Support and guidance for schools during COVID-19 (remote education)

Purpose

To provide advice and support to schools in relation to helping children to learn at home. To ensure that schools and parents understand how to use online resources safely to safeguard children and families.  

Advice

 

Remote education

Though the remote education temporary continuity direction and the requirement to provide remote education to pupils expired at the end of the summer term (July 2021). The DfE will assess the development of the pandemic over the summer and into the autumn term to see if a new temporary continuity direction is needed.

The Schools COVID-19 operational guidance, updated 19 July 2021, informed schools that they should ‘maintain your capacity to deliver high-quality remote education for the next academic year, including for pupils who are abroad, and facing challenges to return due to COVID-19 travel restrictions, for the period they are abroad’.

The remote education provided should be equivalent in length to the core teaching pupils would receive in school.

Get Help with Remote Education provides a one-stop-shop for teachers and leaders, signposting the support available. Senior leadership teams and governors will want to assure themselves that their remote education offer meets the expectations in this guidance by reviewing and self-assessing their current practice.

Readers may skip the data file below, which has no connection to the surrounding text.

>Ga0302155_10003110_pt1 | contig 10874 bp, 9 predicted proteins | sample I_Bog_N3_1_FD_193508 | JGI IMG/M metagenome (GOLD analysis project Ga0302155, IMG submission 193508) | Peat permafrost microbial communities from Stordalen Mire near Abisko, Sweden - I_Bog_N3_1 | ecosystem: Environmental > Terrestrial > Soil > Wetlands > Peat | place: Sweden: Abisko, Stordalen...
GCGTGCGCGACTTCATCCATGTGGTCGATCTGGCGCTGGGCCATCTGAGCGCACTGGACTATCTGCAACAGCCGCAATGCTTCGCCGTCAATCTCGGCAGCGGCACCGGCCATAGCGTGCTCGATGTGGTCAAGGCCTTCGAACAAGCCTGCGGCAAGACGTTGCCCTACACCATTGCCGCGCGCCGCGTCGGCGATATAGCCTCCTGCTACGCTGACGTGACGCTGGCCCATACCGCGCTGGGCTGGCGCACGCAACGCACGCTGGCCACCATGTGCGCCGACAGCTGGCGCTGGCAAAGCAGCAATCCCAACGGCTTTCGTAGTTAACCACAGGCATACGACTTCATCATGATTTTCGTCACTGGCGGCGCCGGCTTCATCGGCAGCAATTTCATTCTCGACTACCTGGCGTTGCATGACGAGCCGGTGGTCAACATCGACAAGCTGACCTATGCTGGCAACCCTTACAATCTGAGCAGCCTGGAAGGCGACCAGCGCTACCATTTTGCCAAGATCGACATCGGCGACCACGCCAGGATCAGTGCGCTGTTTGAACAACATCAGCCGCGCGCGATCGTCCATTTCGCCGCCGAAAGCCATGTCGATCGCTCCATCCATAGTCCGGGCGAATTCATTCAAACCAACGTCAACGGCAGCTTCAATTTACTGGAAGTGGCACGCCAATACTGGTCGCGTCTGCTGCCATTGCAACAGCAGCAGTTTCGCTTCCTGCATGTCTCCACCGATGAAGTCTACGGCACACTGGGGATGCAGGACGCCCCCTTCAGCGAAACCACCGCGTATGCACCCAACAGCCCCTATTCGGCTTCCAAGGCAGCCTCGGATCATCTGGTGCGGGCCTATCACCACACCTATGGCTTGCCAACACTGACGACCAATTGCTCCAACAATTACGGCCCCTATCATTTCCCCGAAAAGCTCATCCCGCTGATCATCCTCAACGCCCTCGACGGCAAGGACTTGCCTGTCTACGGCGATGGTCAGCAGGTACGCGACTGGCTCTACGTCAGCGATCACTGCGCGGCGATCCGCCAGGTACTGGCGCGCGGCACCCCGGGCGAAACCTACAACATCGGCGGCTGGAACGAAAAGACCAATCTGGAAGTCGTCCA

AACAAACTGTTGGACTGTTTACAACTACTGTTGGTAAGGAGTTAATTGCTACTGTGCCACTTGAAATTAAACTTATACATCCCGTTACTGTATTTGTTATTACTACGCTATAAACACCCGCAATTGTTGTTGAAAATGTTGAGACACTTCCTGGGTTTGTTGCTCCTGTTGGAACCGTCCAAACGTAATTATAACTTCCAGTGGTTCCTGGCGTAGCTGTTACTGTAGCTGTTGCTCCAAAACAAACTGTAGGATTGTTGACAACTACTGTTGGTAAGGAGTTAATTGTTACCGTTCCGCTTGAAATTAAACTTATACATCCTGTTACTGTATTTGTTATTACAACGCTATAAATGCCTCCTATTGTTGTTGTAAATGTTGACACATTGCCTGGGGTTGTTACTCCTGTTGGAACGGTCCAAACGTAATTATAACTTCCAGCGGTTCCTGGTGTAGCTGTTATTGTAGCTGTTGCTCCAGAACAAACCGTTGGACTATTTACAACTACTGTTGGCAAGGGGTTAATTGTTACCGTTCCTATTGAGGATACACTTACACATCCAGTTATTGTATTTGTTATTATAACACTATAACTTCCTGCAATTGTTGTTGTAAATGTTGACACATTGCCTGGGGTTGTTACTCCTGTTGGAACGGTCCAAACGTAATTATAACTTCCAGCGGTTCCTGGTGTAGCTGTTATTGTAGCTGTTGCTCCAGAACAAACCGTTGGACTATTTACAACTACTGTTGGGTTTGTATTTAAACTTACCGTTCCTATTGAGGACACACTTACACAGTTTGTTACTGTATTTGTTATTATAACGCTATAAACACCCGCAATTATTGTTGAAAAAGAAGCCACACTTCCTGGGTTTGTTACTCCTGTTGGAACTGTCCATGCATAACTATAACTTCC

Publishing information about remote education

Since 25 January, schools have been expected to publish information about their remote education provision on their school website and can use the DfE’s optional template. 

The DfE has published updated (4 February 2021) guidance on devices and support available to The Education (Coronavirus, Remote Education Information) (England) (Amendment) Regulations 2021.

Get help with technology

Get help with technology during COVID-19 provides guidance on the devices and support available to provide remote education. It includes:

 

Laptops, tablets and 4G wireless routers

Some schools and colleges ordered ‘restricted’ Windows laptops and tablets. These came with security software installed. The licenses expire on Thursday 30 September 2021 so schools will need to reset these laptops, tablets and routers to continue using them.

If you have got Huawei routers, you will need to reset them before Friday 16 July 2021. If you don’t, you won’t be able to use another SIM card when the data runs out.

If you ordered ‘standard’ Windows devices that were provided without security settings, no action is required.

As always, it’s your responsibility to safeguard children and young people in your care. The DFE’s resetting guidance includes all the information you need to restore factory settings and apply your own security software to laptops and tablets.

If you have any questions or encounter issues during the reset process, please contact the DfE Get Help with Technology team.

 The DfE has also extended its digital education platform programme for a further 12 months. This means that you can now apply and claim for a grant until the end of March 2022.

The programme enables schools to receive government-funded support to set up a digital platform for remote learning. This is something that we recommend you do, if you don’t already have a platform.

Find out more about the programme and read how one school is making the most of their remote education platform.

Schools can also request help to increase mobile data allowances for children and young people who:

  • don’t have fixed broadband at home
  • can’t afford additional data for their devices